The Keller Farmers Market is open every Saturday 8 a.m. to noon through October. Organizers are planning to host classes on sustainable topics during the off-season. Photos courtesy of Keller Farmers Market.  

Oct. 15, 2014

By Julie Thibodeaux

When Heather Foote looks out over the Keller Farmers Market, she sees a mini-green fest.

The new program director for the nonprofit says the market’s main attraction is fresh, locally grown produce. As a result, it naturally brings sustainably minded people from the community together, she said.

Featuring farmers from within a 150-mile range, artisans and live music, Foote said it’s become a destination for people to ride their bikes to on Saturday morning, shop and socialize.

Right, a local farmers displays his fresh produce.

“Without the market there I don't know how people would find out about things,” joked Foote. 

This month, the Keller Farmers Market partnered with Knobbies and Slicks Bicycle Shop to ramp up the bike friendly atmosphere. The program known as Cycle to the Circle rewards cyclists who ride to market with a wooden coin worth $1 toward any purchase.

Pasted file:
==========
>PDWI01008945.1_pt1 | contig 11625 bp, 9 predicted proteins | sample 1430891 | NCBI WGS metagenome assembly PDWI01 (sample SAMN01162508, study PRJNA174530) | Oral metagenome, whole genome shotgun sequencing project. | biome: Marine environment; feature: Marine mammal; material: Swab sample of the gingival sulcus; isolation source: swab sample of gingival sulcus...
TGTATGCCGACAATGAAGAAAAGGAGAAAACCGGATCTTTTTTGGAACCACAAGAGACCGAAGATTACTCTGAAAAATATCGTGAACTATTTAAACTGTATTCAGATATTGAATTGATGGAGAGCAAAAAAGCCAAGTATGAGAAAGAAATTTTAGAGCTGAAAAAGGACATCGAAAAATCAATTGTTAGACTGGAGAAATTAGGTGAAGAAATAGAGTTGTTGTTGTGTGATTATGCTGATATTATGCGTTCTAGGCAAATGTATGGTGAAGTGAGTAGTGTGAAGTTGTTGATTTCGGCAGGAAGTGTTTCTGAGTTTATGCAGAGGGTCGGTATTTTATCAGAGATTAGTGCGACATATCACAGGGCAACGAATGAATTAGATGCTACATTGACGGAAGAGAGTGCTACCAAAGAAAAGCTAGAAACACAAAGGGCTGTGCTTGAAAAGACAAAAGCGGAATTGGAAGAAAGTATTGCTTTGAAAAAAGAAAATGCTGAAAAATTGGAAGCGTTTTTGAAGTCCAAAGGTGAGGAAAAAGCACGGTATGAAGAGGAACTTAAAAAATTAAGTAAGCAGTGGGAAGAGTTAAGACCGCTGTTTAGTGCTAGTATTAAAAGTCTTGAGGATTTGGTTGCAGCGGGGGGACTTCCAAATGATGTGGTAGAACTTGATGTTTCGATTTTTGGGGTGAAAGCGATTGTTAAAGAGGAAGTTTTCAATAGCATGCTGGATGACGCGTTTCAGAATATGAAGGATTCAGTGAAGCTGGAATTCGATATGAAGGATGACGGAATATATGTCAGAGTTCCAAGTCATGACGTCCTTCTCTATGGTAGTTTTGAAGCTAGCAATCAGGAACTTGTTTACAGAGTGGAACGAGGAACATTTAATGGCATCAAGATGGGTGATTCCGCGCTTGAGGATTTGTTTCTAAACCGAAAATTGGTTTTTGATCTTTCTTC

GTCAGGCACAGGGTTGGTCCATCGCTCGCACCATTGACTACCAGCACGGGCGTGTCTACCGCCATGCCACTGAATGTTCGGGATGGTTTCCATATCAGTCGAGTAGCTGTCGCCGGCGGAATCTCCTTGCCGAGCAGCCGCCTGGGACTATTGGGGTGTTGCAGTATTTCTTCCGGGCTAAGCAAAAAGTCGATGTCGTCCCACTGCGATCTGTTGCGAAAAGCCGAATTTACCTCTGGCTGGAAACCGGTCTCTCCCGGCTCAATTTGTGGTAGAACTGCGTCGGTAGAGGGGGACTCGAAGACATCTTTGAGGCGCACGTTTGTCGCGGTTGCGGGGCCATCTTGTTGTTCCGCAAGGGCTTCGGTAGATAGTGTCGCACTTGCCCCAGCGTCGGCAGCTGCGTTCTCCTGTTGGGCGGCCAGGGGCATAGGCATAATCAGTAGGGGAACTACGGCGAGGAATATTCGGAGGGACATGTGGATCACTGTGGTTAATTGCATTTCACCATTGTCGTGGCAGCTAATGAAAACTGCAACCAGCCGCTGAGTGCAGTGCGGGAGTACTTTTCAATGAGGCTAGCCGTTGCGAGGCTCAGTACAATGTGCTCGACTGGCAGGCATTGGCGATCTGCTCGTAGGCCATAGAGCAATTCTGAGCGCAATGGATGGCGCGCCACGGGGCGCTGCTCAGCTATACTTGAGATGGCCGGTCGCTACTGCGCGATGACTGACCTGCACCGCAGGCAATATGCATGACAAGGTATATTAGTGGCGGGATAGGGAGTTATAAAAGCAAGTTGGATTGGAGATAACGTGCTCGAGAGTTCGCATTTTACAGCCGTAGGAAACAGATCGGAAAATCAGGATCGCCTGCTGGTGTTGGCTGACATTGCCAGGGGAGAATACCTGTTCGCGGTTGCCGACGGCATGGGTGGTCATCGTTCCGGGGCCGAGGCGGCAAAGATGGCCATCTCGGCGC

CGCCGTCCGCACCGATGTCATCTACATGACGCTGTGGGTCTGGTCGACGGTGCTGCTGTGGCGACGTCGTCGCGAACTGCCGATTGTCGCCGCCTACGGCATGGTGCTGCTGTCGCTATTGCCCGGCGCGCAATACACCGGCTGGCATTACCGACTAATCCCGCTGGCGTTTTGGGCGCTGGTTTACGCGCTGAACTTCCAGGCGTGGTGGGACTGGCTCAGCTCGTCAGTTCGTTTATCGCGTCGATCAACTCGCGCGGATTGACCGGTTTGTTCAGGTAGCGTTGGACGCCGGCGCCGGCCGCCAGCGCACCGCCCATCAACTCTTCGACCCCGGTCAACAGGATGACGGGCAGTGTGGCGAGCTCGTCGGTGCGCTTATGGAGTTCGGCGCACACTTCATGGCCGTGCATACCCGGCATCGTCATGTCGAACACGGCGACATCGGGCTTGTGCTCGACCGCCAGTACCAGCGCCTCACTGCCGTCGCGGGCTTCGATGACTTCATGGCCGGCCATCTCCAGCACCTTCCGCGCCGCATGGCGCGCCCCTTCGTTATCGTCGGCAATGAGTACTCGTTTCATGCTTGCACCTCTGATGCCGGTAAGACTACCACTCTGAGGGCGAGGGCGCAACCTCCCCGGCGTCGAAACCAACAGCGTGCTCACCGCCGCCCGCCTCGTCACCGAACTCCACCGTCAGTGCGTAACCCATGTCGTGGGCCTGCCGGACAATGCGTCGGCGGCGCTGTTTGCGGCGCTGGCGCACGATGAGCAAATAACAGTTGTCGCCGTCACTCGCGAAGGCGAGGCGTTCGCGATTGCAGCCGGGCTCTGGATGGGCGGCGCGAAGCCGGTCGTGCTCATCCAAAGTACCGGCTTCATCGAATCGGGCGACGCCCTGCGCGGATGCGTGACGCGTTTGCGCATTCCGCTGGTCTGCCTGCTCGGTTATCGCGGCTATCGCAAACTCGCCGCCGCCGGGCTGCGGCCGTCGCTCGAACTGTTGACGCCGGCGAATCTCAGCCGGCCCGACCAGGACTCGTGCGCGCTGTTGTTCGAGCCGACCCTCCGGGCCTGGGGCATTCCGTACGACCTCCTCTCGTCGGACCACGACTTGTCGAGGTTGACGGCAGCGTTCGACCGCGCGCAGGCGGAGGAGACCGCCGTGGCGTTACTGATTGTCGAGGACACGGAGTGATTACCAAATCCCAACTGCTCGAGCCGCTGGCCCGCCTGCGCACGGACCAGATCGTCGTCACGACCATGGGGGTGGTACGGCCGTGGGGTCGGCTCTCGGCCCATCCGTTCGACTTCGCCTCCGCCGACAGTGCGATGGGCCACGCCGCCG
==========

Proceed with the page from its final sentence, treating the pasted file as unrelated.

The bicycle bucks never expire and are also honored at the bike shop. 

In addition, on Oct. 25, there will be a drop-off site for donations to Bicycles for Humanity. Donated bikes will be shipped to Africa to become primary transportation for an adult or recreation for a child.

Foote also has ambitious goals after the market closes at the end of October. She plans to host a series of classes on green topics such as sustainable living, permaculture and organic gardening.

The passion to educate comes naturally for Foote, who is a secondary science teacher by day and founder of an earth education program called Prairie Keepers.

She wants to tie in the Keller Farmers Market to the Westwind Church Community Garden in Keller. She has dreams of leading earth walks and hosting star parties on the property.

“In my mind, it’s all connected,” said Foote.

Right, a shopper stops by for some Round Rock Honey.

A longtime volunteer at the Fort Worth Prairie Fest and the Tandy Hills Natural Area, she says her goal is create a similar eco-friendly community centered in Keller, where she lives.

“I love Keller because there’s a lot happening,” she said. “We’re trying to bring in a little piece of Portland.”  

Julie Thibodeaux is the Managing Editor for Green Source DFW. Previously, she worked as an editor and writer at the Fort Worth Star-Telegram. Contact her at

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